20 killed running red lights in Lubbock since 2004

Published: Aug. 5, 2015 at 10:57 PM CDT|Updated: Feb. 4, 2016 at 12:09 AM CST
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Colette Escobedo and her unborn son lost their lives back in March
Colette Escobedo and her unborn son lost their lives back in March
Cassandra Rodriguez
Cassandra Rodriguez

LUBBOCK, TX (KCBD) - Two cities in Texas made the top ten list of cities that have the highest number of red light fatalities, according to National Coalition for Safer Roads.

Houston ranked No. 1 and Dallas is No. 7.

Here in the Hub City, more than 20 fatalities have happened since 2004 because drivers have failed to stop at red lights.

Colette Escobedo and her unborn son lost their lives back in March at the intersection of Marsha Sharp and Interstate 27 because a driver failed to stop at a red light. This is one of three that have happened so far this year.

Cassandra Rodriguez, Escobedo's cousin, says although it's been months since she said goodbye to her best friend and cousin, the wound is still open.

"She was seven months pregnant, really excited about having a boy," Rodriguez said. "She already had a little girl and I think it was something that could've been prevented."

She says knowing that Escobedo's young daughter is being taken care of gives her peace of mind.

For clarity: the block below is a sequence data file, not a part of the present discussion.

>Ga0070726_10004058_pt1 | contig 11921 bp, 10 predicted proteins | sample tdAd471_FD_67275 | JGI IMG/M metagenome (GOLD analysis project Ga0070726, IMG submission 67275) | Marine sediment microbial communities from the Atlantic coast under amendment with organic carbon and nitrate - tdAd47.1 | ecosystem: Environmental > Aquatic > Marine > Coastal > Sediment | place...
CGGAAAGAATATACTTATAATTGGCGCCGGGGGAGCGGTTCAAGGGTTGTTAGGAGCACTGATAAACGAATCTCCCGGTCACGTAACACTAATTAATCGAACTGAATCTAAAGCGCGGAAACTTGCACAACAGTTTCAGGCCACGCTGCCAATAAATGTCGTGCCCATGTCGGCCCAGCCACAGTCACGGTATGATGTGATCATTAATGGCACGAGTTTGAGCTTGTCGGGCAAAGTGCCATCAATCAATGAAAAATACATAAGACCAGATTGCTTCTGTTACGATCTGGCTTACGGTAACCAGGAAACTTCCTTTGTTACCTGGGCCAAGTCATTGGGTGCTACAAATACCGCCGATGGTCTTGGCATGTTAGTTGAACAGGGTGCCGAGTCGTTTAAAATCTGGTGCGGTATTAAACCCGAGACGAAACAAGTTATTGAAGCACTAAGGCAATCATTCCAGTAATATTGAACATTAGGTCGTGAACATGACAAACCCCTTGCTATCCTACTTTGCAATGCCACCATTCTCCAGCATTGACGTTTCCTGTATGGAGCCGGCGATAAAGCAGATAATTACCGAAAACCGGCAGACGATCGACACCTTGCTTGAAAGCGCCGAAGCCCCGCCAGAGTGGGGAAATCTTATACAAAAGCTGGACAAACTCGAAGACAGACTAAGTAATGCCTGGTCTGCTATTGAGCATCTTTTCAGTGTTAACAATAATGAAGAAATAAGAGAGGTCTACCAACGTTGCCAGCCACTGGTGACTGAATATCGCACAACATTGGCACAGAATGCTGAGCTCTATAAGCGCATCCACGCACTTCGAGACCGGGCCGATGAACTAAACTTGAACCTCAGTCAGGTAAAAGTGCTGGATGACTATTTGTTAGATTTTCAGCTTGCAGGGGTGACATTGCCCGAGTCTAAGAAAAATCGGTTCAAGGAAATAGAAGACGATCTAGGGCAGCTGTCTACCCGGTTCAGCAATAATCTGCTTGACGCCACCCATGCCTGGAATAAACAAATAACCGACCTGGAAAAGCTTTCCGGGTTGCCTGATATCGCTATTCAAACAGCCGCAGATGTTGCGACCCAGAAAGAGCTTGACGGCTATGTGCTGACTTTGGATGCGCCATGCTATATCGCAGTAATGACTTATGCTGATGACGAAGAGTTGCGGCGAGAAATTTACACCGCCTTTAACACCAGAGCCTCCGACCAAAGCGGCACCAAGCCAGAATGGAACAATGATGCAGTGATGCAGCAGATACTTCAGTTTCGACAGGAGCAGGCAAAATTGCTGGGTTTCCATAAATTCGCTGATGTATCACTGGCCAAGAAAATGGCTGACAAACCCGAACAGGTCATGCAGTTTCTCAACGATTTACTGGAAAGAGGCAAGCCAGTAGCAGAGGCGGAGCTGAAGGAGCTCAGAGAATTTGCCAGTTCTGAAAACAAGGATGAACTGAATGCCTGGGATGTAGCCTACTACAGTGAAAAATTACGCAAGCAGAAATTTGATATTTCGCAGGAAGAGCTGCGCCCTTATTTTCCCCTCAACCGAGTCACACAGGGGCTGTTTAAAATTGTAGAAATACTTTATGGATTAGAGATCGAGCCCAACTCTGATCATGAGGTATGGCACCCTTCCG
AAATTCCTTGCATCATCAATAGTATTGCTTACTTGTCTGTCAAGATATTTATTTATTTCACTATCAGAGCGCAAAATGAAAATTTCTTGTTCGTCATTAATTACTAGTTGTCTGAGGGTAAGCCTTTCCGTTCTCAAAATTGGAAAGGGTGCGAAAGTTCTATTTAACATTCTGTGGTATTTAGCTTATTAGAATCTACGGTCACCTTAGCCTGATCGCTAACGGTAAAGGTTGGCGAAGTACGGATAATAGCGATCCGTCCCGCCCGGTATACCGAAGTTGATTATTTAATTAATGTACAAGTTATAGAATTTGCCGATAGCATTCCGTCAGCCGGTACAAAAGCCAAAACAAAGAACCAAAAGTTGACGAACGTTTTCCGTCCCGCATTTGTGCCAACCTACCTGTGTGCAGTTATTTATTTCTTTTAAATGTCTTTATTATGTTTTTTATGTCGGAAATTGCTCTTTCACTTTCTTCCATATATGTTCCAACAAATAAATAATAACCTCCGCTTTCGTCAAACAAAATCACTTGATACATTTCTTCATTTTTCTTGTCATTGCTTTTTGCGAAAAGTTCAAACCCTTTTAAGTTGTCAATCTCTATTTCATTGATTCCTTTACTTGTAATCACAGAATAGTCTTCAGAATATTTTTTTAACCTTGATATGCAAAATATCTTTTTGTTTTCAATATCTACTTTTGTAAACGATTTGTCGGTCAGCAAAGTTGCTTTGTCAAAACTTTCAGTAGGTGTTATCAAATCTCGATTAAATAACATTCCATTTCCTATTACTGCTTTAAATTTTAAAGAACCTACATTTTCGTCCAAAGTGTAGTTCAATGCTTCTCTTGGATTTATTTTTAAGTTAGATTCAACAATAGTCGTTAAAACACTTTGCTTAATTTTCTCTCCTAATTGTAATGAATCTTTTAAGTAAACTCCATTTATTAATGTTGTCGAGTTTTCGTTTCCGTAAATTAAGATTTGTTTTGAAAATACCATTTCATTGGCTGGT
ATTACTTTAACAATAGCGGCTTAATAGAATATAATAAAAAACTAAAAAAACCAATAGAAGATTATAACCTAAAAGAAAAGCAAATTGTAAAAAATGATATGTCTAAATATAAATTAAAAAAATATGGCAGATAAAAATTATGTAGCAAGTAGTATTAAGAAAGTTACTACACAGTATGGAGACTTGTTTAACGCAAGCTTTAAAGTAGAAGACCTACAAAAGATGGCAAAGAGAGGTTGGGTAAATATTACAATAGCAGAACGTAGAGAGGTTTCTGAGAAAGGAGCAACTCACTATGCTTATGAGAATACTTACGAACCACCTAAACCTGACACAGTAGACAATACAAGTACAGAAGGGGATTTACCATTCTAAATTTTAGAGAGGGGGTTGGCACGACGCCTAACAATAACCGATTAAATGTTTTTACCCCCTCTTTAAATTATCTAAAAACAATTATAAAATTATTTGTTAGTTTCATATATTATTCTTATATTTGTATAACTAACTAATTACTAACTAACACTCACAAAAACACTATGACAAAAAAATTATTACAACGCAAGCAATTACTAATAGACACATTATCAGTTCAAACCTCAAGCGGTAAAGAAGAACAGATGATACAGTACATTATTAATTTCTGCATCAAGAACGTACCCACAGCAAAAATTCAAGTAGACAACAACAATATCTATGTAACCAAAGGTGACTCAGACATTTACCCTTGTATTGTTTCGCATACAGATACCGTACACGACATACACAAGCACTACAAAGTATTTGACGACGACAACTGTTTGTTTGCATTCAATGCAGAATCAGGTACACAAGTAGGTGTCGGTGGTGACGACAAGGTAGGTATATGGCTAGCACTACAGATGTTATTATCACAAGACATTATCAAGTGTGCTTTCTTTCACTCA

"It's not ever going to be easier, it's just taking it day by day," she said.

Her cousin, Escobedo, was traveling west bound in her SUV when a white pickup driving north bound ran a red light and collided with her, killing Colette and her unborn child.

"For myself, I know that whenever it happened and knowing what happened and that someone ran a red light there, at that light," Rodriguez said. "I make sure to be extra cautious."

The National Coalition for Safer Roads (NCSR) is raising awareness with "Stop on Red Week" running from Aug. 2 through Aug. 8, 2015.

According to their website, from 2004 to 2013 there have been 18 fatalities here in Lubbock due to drivers failing to stop at red lights.

That number is lower than Midland Odessa which has 24, but it's higher than Abilene which has seven. Amarillo has 11 and Waco has 12.

As for Cassandra, she says she can't make it down towards that intersection.

"My husband works on that side of town and so I try to avoid it," Rodriguez said. "I used to go at lunch to see him and I just take a different route. The marks are all there and everything."

RELATED LINK: National Coalition for Safer Roads

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